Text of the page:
So this morning, I was troubled that I might have alienated some friends of DH's by making an honest comment about my experiences.
I was talking about moving from my Southern hometown, which is practically the capital of White Flight, to Washington DC, which is quite possibly the most integrated city I've ever seen (Okay, maybe NYC is more integrated but I haven't spent a lot of time there). I made the comment that moving to such a diverse city was really great, and that it was a really new experience for me. And one of the things I said was that in DC, you can't judge a neighborhood by the color of the skin of the people in the grocery store. Oy. Everywhere else I've lived, including my Northeastern College City and the current West Coast Cities that DH and I have apartments in, is relatively segregated. I remember when I first went apartment shopping in the DC area, I tried to gauge the neighborhoods, in part, by the racial makeup of the neighborhood. Maybe not the most enlightened decision process, but it was the heuristic I was used to.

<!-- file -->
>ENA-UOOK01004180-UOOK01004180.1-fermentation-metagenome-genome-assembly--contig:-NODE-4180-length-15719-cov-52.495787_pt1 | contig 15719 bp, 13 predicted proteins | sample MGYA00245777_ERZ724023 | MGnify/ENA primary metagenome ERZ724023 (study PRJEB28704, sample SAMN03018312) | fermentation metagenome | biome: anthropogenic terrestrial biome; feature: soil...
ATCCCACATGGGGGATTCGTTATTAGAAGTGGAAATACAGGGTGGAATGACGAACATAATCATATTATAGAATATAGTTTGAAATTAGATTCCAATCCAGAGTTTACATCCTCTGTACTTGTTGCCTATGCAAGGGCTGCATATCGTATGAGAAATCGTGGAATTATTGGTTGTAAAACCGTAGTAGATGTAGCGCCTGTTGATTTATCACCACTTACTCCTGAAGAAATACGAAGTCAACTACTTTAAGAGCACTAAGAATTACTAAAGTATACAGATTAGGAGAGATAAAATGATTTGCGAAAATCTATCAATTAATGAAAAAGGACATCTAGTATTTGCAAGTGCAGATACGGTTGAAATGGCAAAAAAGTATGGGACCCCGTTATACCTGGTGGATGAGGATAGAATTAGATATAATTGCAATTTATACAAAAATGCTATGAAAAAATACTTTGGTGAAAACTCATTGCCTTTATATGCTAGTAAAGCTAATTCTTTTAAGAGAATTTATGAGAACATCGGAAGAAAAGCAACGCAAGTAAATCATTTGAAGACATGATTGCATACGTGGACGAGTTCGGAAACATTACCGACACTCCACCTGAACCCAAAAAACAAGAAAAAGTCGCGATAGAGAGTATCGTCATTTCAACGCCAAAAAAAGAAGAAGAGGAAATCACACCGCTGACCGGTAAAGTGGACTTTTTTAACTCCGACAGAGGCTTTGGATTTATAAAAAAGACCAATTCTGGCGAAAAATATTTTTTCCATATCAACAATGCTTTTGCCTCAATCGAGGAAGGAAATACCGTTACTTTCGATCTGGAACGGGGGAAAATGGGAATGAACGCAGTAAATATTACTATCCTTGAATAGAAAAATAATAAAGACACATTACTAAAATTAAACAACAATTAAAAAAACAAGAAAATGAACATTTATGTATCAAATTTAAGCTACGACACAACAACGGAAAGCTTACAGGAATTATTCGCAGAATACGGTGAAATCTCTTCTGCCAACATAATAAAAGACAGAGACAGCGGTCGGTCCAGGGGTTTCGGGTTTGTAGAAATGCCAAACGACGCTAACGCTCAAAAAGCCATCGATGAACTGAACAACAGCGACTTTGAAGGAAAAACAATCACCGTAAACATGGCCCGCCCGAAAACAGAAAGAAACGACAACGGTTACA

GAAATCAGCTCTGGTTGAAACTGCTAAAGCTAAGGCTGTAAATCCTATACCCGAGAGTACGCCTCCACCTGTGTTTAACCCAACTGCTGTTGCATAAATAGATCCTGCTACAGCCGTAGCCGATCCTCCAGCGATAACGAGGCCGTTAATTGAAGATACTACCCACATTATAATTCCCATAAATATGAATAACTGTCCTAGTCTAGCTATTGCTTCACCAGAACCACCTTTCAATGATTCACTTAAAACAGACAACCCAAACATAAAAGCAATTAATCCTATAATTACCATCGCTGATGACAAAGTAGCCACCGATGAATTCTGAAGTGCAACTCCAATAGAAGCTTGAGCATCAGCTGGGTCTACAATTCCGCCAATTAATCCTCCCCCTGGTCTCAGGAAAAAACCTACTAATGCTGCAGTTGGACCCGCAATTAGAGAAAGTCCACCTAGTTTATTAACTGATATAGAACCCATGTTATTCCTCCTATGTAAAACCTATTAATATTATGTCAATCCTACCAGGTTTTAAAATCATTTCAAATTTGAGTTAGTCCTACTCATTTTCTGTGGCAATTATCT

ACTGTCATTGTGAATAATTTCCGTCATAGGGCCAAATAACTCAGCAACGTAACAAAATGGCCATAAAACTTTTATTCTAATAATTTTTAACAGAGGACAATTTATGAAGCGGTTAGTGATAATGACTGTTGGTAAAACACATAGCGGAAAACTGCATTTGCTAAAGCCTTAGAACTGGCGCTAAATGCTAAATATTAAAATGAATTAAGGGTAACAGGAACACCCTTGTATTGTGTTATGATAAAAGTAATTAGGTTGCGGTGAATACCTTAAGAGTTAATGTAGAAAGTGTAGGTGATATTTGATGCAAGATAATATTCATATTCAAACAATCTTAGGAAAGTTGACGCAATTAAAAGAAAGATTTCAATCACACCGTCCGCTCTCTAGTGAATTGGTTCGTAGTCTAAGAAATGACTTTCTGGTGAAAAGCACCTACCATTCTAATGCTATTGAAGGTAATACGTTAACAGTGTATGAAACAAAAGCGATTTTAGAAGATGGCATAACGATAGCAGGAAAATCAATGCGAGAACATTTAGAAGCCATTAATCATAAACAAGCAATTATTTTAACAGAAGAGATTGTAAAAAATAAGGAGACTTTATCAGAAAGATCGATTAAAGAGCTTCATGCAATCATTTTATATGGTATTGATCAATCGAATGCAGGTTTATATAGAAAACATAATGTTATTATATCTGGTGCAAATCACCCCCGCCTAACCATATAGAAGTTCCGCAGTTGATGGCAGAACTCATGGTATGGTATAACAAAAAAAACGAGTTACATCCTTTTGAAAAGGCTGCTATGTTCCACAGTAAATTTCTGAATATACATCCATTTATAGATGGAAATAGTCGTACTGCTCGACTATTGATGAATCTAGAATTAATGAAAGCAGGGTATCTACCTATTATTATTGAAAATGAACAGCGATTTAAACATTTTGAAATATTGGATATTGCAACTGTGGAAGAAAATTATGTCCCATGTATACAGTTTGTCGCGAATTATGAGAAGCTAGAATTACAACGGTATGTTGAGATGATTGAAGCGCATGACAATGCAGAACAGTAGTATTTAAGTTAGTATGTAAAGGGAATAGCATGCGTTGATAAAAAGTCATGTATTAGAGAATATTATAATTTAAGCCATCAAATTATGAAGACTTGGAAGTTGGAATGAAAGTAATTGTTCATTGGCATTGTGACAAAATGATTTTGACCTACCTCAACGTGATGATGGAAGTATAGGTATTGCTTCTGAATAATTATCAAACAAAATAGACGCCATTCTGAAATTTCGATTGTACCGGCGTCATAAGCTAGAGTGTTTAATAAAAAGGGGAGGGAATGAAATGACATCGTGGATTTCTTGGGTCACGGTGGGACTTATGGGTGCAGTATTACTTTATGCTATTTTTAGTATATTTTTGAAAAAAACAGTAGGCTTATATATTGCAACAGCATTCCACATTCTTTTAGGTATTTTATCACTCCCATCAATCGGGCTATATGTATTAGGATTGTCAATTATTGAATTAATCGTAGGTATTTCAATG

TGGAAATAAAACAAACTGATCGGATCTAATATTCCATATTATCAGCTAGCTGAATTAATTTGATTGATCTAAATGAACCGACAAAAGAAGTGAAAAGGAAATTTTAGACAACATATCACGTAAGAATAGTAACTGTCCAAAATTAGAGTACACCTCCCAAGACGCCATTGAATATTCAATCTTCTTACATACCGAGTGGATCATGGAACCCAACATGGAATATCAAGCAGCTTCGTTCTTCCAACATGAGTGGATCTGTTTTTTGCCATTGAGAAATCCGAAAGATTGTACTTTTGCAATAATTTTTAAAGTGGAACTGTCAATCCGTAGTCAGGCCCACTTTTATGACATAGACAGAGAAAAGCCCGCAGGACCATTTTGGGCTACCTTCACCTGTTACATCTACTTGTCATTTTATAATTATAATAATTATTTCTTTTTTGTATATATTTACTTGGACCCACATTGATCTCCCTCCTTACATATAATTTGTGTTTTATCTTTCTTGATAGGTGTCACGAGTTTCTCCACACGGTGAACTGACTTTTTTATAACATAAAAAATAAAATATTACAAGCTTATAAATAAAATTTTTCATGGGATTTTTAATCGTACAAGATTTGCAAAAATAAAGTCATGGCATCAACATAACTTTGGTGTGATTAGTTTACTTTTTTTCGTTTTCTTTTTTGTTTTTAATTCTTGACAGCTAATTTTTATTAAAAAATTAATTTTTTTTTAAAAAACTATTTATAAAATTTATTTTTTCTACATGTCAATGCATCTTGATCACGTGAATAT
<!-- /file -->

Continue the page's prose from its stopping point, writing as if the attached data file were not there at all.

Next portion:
I discovered that I couldn't do it, and that in fact, that ended up being a good thing b/c DC is a much more interesting, vibrant place than anywhere else I've lived. Realizing that I was even trying to judge neighborhoods by that kind of qualification taught me a depressing lesson about myself, that despite the fact that I had several African-American friends that I knew through work, etc. I was still less tolerant than I would like, but I think I'm a better person now. Not perfect, but better.